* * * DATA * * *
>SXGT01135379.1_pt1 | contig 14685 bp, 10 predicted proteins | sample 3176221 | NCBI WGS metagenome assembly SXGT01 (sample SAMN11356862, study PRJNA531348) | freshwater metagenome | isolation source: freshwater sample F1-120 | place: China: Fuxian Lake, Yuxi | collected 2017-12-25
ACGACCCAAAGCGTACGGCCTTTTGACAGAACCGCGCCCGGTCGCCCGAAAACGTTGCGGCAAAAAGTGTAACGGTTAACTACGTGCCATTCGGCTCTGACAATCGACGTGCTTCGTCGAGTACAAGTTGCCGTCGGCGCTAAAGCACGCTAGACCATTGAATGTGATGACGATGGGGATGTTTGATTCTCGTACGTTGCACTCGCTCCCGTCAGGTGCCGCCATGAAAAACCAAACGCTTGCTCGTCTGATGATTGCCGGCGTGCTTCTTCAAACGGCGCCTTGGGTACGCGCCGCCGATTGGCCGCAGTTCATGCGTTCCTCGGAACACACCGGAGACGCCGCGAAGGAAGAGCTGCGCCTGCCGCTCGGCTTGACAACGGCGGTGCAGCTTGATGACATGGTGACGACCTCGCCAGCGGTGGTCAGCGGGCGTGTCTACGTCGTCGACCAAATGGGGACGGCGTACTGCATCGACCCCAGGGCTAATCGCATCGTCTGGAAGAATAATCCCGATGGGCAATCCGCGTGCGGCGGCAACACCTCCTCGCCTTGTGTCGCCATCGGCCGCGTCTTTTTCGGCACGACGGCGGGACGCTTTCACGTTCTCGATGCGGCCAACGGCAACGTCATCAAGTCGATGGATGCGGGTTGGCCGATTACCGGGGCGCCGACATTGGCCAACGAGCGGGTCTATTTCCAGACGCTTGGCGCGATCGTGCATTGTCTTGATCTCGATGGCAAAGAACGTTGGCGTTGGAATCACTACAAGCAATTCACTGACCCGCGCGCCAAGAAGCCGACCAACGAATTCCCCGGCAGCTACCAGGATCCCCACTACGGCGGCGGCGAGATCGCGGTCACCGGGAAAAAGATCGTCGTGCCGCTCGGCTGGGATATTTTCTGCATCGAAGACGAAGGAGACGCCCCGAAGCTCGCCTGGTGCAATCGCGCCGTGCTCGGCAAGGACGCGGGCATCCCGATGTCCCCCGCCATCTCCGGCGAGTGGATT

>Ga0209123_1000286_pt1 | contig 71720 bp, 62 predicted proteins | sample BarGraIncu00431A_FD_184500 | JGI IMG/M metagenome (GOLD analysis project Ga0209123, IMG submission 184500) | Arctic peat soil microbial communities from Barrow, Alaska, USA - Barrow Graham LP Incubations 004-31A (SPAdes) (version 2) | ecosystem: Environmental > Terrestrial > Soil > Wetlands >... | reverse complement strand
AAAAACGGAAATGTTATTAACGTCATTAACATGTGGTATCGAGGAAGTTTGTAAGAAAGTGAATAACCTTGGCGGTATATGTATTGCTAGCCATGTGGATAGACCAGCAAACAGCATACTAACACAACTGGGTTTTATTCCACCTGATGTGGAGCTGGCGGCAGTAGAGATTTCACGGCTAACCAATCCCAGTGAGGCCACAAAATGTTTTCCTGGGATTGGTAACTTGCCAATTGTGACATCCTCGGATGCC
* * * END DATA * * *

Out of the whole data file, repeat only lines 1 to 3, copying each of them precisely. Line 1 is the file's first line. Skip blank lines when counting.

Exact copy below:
>SXGT01135379.1_pt1 | contig 14685 bp, 10 predicted proteins | sample 3176221 | NCBI WGS metagenome assembly SXGT01 (sample SAMN11356862, study PRJNA531348) | freshwater metagenome | isolation source: freshwater sample F1-120 | place: China: Fuxian Lake, Yuxi | collected 2017-12-25
ACGACCCAAAGCGTACGGCCTTTTGACAGAACCGCGCCCGGTCGCCCGAAAACGTTGCGGCAAAAAGTGTAACGGTTAACTACGTGCCATTCGGCTCTGACAATCGACGTGCTTCGTCGAGTACAAGTTGCCGTCGGCGCTAAAGCACGCTAGACCATTGAATGTGATGACGATGGGGATGTTTGATTCTCGTACGTTGCACTCGCTCCCGTCAGGTGCCGCCATGAAAAACCAAACGCTTGCTCGTCTGATGATTGCCGGCGTGCTTCTTCAAACGGCGCCTTGGGTACGCGCCGCCGATTGGCCGCAGTTCATGCGTTCCTCGGAACACACCGGAGACGCCGCGAAGGAAGAGCTGCGCCTGCCGCTCGGCTTGACAACGGCGGTGCAGCTTGATGACATGGTGACGACCTCGCCAGCGGTGGTCAGCGGGCGTGTCTACGTCGTCGACCAAATGGGGACGGCGTACTGCATCGACCCCAGGGCTAATCGCATCGTCTGGAAGAATAATCCCGATGGGCAATCCGCGTGCGGCGGCAACACCTCCTCGCCTTGTGTCGCCATCGGCCGCGTCTTTTTCGGCACGACGGCGGGACGCTTTCACGTTCTCGATGCGGCCAACGGCAACGTCATCAAGTCGATGGATGCGGGTTGGCCGATTACCGGGGCGCCGACATTGGCCAACGAGCGGGTCTATTTCCAGACGCTTGGCGCGATCGTGCATTGTCTTGATCTCGATGGCAAAGAACGTTGGCGTTGGAATCACTACAAGCAATTCACTGACCCGCGCGCCAAGAAGCCGACCAACGAATTCCCCGGCAGCTACCAGGATCCCCACTACGGCGGCGGCGAGATCGCGGTCACCGGGAAAAAGATCGTCGTGCCGCTCGGCTGGGATATTTTCTGCATCGAAGACGAAGGAGACGCCCCGAAGCTCGCCTGGTGCAATCGCGCCGTGCTCGGCAAGGACGCGGGCATCCCGATGTCCCCCGCCATCTCCGGCGAGTGGATT

>Ga0209123_1000286_pt1 | contig 71720 bp, 62 predicted proteins | sample BarGraIncu00431A_FD_184500 | JGI IMG/M metagenome (GOLD analysis project Ga0209123, IMG submission 184500) | Arctic peat soil microbial communities from Barrow, Alaska, USA - Barrow Graham LP Incubations 004-31A (SPAdes) (version 2) | ecosystem: Environmental > Terrestrial > Soil > Wetlands >... | reverse complement strand